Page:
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Rymer: Web services no interop cure-all

Web services are a good choice for about 80% of .NET-Java/J2EE interoperability needs, but some spots demand a deeper level of integration between the two platforms, according to expert John Rymer.

Web services are a good choice for about 80% of .NET-Java/J2EE interoperability needs, but there are situations that demand a deeper level of integration between the two platforms, according to John Rymer, a vice president at Forrester Research Inc., in Cambridge, Mass. In particular, where performance and portability are key, Web services are not the best option, he said.

For loosely coupled application or component integration, where the interactions can be accomplished through messages rather than direct API calls, Web services may fit the bill, Rymer said. However, for tightly coupled integration or in-process integration, Rymer suggests other options like bridging middleware such as integration servers or Enterprise System Buses [ESBs]; extended J2EE platforms that implement .NET features; and language integration technologies.

Rymer identified these situations in a report last year, and despite another 12 months under the industry's belt of working with Web services, as well as ongoing standards efforts in the areas of security, reliability and management, he said his opinion hasn't changed.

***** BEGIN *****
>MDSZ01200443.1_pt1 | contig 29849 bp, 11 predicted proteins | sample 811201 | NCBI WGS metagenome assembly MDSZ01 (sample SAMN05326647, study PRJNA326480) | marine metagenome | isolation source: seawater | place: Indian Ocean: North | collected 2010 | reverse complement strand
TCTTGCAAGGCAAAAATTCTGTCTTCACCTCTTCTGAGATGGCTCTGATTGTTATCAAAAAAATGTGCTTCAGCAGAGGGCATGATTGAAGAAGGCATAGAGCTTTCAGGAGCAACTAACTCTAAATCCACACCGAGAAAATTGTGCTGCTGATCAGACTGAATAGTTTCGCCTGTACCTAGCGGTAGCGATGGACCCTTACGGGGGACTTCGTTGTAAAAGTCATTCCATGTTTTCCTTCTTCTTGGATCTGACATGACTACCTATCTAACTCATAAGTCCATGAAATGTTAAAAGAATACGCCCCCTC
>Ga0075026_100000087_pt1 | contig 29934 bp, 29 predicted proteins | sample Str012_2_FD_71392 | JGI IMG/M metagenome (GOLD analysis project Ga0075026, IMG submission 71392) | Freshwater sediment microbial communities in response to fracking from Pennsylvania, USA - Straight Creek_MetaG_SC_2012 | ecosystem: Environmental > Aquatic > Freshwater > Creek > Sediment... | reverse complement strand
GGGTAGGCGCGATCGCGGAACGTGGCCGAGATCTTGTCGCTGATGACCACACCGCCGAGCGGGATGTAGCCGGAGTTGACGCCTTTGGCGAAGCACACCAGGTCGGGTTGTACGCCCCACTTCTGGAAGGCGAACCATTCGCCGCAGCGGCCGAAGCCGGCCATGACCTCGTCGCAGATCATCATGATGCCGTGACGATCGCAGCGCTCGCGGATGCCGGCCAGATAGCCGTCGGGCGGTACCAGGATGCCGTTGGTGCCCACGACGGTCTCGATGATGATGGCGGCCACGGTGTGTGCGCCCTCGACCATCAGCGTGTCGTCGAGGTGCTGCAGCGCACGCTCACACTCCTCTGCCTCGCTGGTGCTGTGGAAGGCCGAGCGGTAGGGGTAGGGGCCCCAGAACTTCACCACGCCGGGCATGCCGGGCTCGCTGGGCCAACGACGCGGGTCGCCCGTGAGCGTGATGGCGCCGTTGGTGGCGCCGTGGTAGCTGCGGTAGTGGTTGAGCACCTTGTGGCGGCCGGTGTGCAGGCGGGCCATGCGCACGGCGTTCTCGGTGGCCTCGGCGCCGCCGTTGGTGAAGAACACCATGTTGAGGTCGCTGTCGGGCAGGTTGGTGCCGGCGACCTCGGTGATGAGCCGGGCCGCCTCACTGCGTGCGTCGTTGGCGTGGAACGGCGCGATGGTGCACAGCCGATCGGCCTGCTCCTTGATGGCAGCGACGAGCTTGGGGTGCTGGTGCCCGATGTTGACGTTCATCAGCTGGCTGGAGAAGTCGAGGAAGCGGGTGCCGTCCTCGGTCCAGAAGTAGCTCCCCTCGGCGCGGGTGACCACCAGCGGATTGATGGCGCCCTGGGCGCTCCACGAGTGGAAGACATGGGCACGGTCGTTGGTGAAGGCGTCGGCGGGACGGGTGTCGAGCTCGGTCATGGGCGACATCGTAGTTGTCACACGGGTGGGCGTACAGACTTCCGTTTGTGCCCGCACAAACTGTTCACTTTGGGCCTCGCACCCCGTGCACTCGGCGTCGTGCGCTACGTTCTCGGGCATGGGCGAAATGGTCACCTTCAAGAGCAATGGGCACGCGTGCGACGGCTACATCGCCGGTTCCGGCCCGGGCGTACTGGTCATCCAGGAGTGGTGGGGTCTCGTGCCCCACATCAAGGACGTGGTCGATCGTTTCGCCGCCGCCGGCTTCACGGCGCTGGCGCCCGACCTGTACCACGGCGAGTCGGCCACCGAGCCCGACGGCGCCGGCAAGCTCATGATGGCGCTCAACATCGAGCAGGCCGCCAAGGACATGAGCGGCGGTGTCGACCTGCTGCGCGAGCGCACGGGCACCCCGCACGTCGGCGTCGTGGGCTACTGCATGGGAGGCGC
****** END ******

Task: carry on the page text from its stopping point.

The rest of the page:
"Web services is a very abstract approach, very generalized," he said. "It's useful for many situations, but there are scenarios where what is needed is deep integration with protocols or structures being created by language for reasons of performance."

Rymer identifies several scenarios: the need to host .NET application and components on Java/J2EE servers, the need to project .NET skills on to Java/J2EE servers, the need to integrate .NET and Java/J2EE objects and components, and the need for a single code base that runs on.NET and Java/J2EE platforms. "For a couple of these scenarios, the interoperability is almost part of a portability strategy--where ISVs had created applications in .NET and now run them on Linux. That's interoperability, but now it's across the wire interoperability. It's interoperability on the server. It's really a portability play, and Web services don't give you much there."

Although Rymer said standards will drive common skills, and that's important, "performance issues are really a different level of work. I think we'll have to see work on binary formats to get to the performance of IIOP or other optimized distributed computing protocols. IIOP operates at a fine level of granularity; most Web services don't. I suspect breakthroughs on performance will come from binary Web service protocols and a better understanding of design patterns you can use to achieve high levels of performance." A question that software architects is: 'Do services have to be designed at a certain level of granularity? '

Most vendors are working on this individually, he said, "It's one of the areas vendors have reserved for themselves to compete on; they want to compete on performance, reliability and a variety of implementation details. Performance is an important one. We'll see if vendors are willing to create standards and reduce their ability to compete on that basis."

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